Non-Anglo names – and, by extension, identities – are too often regarded as troublesome deviations from the default cultural setting

Among this harm Prof Dyal-Chand lists “basic economic losses” in which the “efficiency, convenience and the enhancement of free and spontaneous communication” offered by modern devices is stymied by the user having to repeatedly correct their name. We pay the same money for these devices and services, but receive a lesser product.

“Tort and contract claims for unfair and deceptive trade practices, breach of contract and breach of warranty, as well as discrimination claims, would be perfectly viable if a certain class of consumers was sold cars with nonfunctional cruise control or other mechanical deficiencies,” Prof Dyal-Chad says, adding that the autocorrecting of ‘wrong’ names should be considered alongside “examples of racist algorithms [that] cover a disturbingly broad range of social and legal functions, from racist sentencing guidelines, to credit scoring, to autofills that provide race-based answers to questions, to racially targeted advertisements.”

This is not the first time that the marginalisation of certain names has been linked to other forms of prejudice and disadvantage. In April last year, Mayor of London Sadiq Khan lent his support to a campaign calling for mandatory ethnicity pay gap reporting. The campaign by the People Like Us non-profit organisation made the point that the autocorrection of non-Anglo identities is an example of “subconscious bias in favour of British-heritage names”. Such bias, the group argues, also finds expression in people from ethnic minorities often being paid less than their white counterparts. Or, as Mr Khan put it: “If your name is autocorrected, chances are your pay packet might be too.”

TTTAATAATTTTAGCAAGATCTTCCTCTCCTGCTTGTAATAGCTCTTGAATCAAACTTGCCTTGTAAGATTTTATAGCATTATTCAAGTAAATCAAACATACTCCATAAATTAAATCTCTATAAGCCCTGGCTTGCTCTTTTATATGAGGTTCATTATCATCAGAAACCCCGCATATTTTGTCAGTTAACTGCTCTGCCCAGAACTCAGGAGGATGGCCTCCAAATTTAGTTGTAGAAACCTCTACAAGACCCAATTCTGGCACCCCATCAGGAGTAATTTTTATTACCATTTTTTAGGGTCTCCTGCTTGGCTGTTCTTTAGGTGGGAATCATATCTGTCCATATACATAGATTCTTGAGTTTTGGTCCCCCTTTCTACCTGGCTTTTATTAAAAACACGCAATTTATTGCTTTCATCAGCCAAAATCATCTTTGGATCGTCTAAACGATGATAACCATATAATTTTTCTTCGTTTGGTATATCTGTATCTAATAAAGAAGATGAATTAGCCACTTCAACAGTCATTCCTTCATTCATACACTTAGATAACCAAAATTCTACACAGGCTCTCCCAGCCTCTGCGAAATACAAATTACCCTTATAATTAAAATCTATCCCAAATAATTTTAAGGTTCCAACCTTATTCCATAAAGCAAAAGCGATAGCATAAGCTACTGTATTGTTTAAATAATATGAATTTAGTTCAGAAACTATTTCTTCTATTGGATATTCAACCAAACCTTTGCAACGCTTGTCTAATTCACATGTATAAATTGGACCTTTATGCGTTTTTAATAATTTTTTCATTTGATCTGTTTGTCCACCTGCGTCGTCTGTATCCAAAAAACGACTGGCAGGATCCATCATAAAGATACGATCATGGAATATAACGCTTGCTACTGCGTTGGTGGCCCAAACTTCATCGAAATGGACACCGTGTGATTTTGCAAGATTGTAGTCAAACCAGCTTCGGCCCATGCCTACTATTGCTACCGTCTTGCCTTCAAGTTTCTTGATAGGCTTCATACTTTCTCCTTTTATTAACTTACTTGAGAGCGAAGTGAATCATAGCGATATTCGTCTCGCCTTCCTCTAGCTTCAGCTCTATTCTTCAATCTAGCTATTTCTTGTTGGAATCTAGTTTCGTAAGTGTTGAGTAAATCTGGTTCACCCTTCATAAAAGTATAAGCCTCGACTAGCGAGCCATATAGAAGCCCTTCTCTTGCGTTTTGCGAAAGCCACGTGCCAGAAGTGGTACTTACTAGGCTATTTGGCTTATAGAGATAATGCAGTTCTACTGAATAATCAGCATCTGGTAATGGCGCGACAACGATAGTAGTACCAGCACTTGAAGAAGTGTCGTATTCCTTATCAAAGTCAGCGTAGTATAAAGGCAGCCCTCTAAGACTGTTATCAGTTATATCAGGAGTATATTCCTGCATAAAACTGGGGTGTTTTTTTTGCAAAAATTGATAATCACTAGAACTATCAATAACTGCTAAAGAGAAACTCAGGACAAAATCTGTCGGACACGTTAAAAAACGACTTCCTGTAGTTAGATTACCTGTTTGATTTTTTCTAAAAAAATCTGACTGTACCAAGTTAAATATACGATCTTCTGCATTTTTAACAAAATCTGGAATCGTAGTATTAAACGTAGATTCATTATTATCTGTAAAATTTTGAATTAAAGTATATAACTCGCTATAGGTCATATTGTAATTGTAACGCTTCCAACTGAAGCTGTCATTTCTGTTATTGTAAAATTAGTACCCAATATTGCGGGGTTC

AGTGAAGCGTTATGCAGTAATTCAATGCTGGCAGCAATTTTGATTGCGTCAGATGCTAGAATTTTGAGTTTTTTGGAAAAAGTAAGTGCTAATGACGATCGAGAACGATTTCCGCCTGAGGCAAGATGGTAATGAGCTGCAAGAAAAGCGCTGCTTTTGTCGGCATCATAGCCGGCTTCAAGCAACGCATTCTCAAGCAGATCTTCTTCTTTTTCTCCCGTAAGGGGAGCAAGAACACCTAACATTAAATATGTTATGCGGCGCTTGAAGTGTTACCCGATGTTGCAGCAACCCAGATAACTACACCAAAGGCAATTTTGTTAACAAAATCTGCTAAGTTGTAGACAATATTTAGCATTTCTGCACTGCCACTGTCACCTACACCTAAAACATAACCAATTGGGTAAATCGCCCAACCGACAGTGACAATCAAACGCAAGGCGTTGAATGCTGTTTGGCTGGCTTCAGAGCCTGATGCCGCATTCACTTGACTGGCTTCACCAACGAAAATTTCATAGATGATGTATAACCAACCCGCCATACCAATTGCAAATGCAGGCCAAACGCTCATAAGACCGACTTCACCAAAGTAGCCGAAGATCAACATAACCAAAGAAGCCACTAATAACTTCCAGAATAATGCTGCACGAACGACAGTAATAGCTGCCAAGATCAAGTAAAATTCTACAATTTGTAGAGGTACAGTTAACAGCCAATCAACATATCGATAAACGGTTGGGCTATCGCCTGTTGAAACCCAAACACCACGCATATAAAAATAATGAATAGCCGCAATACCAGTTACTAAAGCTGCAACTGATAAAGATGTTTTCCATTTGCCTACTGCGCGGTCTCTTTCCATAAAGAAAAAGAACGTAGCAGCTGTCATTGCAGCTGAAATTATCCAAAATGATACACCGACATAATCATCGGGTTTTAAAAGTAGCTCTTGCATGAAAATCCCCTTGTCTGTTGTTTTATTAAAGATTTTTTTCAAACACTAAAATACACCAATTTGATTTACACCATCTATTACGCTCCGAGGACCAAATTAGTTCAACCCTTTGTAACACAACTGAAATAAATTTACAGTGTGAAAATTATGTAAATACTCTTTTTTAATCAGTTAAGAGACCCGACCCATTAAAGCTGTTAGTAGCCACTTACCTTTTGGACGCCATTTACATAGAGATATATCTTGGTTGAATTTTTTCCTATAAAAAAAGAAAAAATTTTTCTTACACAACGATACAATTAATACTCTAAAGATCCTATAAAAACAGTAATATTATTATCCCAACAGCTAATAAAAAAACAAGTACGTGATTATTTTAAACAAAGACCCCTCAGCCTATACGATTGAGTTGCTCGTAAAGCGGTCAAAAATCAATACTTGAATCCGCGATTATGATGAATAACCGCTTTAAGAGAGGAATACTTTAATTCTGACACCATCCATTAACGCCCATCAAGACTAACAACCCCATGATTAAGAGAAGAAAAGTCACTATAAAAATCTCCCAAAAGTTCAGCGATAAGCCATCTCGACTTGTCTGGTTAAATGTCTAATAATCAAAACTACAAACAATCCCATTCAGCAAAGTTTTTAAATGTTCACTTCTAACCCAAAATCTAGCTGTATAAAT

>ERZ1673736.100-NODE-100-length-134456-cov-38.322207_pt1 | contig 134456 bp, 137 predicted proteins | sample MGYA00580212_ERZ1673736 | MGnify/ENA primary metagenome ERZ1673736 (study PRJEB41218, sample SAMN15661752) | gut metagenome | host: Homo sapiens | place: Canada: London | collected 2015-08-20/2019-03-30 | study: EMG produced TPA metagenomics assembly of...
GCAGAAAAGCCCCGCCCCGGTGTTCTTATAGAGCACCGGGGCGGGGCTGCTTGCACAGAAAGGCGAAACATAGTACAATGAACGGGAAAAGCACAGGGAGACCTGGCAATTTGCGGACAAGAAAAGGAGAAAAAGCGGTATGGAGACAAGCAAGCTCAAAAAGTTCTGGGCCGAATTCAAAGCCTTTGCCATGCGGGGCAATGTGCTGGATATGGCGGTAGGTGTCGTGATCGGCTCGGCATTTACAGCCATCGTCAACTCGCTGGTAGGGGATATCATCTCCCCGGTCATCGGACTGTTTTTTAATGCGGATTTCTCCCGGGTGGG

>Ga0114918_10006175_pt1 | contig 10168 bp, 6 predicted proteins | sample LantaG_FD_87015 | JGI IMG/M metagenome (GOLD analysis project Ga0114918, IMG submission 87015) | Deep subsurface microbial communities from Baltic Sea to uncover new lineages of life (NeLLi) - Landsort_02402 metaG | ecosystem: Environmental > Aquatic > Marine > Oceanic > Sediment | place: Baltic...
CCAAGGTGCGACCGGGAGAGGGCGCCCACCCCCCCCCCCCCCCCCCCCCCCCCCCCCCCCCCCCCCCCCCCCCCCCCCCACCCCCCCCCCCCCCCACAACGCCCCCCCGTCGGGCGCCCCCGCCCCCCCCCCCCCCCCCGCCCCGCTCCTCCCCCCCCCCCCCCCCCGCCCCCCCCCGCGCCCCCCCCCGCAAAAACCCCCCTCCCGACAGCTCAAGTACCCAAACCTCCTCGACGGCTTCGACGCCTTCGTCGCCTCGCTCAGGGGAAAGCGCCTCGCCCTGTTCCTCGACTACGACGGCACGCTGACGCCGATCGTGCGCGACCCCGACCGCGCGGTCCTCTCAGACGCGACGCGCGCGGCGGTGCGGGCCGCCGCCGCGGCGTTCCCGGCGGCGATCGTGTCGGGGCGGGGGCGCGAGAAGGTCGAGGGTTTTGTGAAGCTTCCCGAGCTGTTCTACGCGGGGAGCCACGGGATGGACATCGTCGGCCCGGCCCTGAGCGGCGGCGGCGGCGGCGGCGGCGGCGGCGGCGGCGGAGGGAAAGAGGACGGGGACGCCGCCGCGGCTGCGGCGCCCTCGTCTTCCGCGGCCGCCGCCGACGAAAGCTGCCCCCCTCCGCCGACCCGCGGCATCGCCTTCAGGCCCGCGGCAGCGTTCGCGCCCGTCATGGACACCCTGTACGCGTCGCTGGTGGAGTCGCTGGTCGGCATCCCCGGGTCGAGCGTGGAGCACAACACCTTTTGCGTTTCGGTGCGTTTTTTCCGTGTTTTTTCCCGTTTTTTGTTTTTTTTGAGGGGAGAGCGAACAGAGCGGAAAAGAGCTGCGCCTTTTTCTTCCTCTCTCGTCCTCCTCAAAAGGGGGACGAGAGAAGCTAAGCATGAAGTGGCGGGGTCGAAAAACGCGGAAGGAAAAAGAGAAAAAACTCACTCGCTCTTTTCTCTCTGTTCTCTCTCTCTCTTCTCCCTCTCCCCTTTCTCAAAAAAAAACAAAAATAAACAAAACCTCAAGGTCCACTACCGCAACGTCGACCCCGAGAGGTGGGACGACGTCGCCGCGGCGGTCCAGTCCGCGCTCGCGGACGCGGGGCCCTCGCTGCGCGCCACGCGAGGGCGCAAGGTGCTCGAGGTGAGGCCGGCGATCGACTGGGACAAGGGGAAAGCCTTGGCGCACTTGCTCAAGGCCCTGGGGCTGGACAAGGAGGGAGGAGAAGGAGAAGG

The cultural dominance of English may be one contributing factor. The fact that Silicon Valley remains disproportionately white could be another. According to 2021 data from Pew Research in the US, America's tech sector is almost 70 per cent white, and the US Equal Employment Opportunity Commission says the vast majority of tech executives are white males. Given this, it should not be surprising that names and identities found outside this cultural group are passed over.

Interestingly, devaluing names and identities in the 21st century can also be an in-group phenomenon. In February, Ireland’s High Court heard that the country’s flag carrier – Aer Lingus – and the Bank of Ireland both used computer systems that were unable to recognise sínte fada, which are accents on some customers' Irish-language names. Post-colonial neurosis, cheap software or simple carelessness, whichever explanation you care to believe in this case, the core issue is the same: some names are thought to be more equal than others.

As for me, a quick experiment on my phone tells me that although “Declan” avoids the dreaded wavy red underline, the full-fat Gaelic version of my name – “Deaglán” – still causes some problems. I’ll live with it for now, but next time I go to Starbucks, I think I won’t adopt a monosyllabic John or Joe or Paul alter ego. I’ll just be me. That’s not too much to ask, is it?

Published: April 30, 2024, 7:00 AM